I’m currently working on revisions to my novel manuscript. I’ve been over the draft numerous times, so I’m not finding a lot of typos or grammar errors. My focus this time through, rather, is on style and continuity.
But I am spotting the occasional error, and I want to bring one of those to your attention.
I had written, “. . . hitting the road without him catching on.” In doing so, I had made an error that I frequently catch in the writing of others: failure to use the possessive noun or pronoun with a gerund. The sentence should read, “. . . hitting the road without his catching on.” In my defense, I think I was thrown by the preposition, which normally would take an objective pronoun, as in, ” . . . hitting the road without him.” But the real object of the preposition is “catching on,” so the modifier must be possessive.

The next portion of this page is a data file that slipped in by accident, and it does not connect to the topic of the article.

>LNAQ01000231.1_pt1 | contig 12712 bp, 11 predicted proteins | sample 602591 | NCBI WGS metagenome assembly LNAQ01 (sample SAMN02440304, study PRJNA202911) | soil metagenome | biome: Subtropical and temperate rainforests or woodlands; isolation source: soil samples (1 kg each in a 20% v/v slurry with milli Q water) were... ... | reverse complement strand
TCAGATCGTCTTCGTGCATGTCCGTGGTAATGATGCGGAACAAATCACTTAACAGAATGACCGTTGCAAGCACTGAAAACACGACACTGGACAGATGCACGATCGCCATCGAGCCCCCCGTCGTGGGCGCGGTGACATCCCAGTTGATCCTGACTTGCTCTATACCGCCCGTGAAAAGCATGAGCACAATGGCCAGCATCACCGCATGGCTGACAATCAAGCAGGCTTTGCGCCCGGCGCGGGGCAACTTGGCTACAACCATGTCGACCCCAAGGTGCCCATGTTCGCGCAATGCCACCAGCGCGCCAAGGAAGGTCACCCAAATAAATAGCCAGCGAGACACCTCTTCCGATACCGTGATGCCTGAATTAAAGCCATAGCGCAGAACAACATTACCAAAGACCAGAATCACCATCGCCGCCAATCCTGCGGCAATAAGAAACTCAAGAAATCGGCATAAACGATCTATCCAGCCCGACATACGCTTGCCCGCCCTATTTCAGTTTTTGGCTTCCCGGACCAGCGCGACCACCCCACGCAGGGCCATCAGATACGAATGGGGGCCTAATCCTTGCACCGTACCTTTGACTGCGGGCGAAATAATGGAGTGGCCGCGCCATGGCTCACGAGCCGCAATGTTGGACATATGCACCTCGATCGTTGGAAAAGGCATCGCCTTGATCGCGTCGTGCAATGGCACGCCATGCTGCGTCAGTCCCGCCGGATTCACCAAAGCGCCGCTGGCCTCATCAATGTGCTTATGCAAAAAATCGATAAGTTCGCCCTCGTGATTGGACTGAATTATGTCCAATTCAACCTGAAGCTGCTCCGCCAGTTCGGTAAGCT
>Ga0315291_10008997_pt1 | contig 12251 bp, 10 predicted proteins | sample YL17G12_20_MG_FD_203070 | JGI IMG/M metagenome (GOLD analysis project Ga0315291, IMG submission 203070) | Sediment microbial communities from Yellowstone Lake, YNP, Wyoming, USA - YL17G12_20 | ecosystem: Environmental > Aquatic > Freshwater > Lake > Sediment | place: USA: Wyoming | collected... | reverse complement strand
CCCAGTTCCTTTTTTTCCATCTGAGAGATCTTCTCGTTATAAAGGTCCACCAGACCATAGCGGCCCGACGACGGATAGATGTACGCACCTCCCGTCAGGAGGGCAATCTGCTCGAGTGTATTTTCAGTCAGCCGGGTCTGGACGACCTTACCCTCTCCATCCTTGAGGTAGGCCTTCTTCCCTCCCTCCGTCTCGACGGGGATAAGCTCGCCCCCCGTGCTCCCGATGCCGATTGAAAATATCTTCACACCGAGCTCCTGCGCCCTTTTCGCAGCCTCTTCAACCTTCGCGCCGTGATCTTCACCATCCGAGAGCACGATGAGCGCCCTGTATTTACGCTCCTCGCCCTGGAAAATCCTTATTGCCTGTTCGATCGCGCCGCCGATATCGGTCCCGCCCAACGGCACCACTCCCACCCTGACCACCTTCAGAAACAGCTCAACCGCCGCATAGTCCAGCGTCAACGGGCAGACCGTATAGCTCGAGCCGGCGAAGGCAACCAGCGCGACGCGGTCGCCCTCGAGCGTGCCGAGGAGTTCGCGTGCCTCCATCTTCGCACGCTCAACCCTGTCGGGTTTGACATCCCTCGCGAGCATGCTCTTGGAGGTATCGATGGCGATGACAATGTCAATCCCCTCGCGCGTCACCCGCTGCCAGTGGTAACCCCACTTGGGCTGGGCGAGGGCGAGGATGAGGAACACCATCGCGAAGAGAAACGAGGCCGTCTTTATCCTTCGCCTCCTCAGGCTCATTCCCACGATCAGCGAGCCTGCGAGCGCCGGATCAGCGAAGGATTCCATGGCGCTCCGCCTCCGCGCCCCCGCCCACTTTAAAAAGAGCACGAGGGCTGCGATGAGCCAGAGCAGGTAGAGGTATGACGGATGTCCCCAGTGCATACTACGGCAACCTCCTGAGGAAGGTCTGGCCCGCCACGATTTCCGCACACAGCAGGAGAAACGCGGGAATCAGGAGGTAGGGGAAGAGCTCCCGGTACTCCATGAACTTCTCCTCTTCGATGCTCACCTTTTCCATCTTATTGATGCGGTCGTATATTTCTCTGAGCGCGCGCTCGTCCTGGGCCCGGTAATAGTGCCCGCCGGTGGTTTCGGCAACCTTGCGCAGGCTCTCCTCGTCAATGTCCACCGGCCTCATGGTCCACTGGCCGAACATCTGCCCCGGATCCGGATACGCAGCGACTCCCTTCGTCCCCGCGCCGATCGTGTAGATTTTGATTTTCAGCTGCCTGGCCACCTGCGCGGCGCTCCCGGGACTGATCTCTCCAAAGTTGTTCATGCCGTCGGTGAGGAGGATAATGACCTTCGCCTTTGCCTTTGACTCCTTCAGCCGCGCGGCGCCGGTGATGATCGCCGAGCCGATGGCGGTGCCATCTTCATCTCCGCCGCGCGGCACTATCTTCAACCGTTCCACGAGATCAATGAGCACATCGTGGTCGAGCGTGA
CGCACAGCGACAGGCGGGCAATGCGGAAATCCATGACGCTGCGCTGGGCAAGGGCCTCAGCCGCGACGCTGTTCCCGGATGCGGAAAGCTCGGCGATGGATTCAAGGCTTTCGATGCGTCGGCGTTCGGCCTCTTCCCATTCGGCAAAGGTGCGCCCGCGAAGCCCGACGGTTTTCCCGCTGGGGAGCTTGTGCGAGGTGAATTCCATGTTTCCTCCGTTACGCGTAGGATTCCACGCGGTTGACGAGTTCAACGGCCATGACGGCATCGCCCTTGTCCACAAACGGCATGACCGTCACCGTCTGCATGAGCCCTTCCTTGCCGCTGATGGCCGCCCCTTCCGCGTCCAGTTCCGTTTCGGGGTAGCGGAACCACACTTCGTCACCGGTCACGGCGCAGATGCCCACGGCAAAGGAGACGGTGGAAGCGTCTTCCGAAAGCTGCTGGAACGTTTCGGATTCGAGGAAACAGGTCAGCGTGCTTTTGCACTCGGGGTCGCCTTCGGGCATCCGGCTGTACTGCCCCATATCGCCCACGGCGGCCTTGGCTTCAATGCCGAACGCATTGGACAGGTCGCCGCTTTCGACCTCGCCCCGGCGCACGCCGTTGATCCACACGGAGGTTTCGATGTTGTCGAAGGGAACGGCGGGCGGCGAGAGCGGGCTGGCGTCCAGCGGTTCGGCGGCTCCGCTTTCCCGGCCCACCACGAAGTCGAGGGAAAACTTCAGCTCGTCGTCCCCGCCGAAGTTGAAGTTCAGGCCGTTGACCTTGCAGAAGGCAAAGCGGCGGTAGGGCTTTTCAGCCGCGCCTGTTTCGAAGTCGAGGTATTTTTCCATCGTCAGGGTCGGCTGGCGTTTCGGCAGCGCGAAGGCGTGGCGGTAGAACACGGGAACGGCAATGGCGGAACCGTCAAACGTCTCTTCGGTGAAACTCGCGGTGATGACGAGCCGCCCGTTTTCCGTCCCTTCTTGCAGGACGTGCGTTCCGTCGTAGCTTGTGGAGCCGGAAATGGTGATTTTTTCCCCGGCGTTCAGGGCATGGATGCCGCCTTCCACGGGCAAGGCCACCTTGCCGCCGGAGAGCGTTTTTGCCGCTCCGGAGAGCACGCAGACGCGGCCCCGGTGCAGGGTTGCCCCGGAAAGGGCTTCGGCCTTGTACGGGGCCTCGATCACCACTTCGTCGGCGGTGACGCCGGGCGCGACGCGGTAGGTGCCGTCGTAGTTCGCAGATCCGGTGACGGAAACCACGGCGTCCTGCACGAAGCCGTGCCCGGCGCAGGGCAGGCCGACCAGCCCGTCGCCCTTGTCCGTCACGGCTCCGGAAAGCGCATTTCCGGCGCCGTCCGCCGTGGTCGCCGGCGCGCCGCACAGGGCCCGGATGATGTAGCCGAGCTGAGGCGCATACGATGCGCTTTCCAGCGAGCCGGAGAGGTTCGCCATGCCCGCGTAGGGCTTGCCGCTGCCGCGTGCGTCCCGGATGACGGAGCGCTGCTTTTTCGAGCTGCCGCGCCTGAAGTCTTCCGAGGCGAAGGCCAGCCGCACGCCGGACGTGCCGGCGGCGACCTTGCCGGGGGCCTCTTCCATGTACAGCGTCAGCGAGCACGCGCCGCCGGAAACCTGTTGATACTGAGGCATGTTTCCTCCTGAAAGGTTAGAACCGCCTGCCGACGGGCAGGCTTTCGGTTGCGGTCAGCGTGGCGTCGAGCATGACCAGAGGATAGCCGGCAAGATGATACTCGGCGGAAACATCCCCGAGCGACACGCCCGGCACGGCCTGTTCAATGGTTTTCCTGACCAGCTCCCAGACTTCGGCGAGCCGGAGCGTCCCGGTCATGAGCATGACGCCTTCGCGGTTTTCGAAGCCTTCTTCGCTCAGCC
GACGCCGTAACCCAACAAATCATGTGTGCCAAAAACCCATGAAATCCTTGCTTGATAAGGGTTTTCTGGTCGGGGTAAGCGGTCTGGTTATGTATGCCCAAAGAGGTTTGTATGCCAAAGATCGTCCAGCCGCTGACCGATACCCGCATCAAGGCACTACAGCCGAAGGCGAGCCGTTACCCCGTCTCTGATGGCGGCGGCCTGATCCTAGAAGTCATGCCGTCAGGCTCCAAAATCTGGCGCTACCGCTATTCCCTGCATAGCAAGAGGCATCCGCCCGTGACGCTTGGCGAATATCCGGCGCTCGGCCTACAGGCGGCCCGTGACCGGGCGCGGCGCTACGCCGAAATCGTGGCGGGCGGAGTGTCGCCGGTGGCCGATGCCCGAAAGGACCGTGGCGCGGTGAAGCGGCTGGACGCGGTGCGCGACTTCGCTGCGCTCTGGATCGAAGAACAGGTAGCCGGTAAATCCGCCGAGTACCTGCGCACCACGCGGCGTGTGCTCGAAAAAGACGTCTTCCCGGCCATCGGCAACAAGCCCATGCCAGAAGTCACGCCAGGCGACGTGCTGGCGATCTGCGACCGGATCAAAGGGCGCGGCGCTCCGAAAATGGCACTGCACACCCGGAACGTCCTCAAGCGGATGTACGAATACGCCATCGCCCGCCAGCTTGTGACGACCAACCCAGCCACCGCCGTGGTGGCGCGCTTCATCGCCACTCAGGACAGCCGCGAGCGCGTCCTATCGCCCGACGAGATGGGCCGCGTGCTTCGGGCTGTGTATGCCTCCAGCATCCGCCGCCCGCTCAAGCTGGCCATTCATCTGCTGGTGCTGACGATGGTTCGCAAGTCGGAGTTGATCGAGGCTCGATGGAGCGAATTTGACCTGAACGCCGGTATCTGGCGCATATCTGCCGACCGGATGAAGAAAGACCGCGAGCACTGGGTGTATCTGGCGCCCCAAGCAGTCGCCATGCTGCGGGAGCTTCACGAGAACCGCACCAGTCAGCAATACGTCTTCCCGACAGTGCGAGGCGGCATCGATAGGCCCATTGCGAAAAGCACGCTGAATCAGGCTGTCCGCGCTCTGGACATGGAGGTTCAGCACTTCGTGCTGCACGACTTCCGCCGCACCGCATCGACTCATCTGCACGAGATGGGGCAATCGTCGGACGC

I’m glad I caught the mistake. For a full discussion of the issue, check this out: Using the Possessive Case with Gerunds.
Hi Cliff –
The link “Using the Possessive Case with Gerunds” doesn’t work for me. I get a message saying the page doesn’t exist.
Hope all’s well –
Thanks, Bruce! Sorry about that. It’s fixed now.
Unfortunately, this error appears so often that the correct form sometimes sounds odd.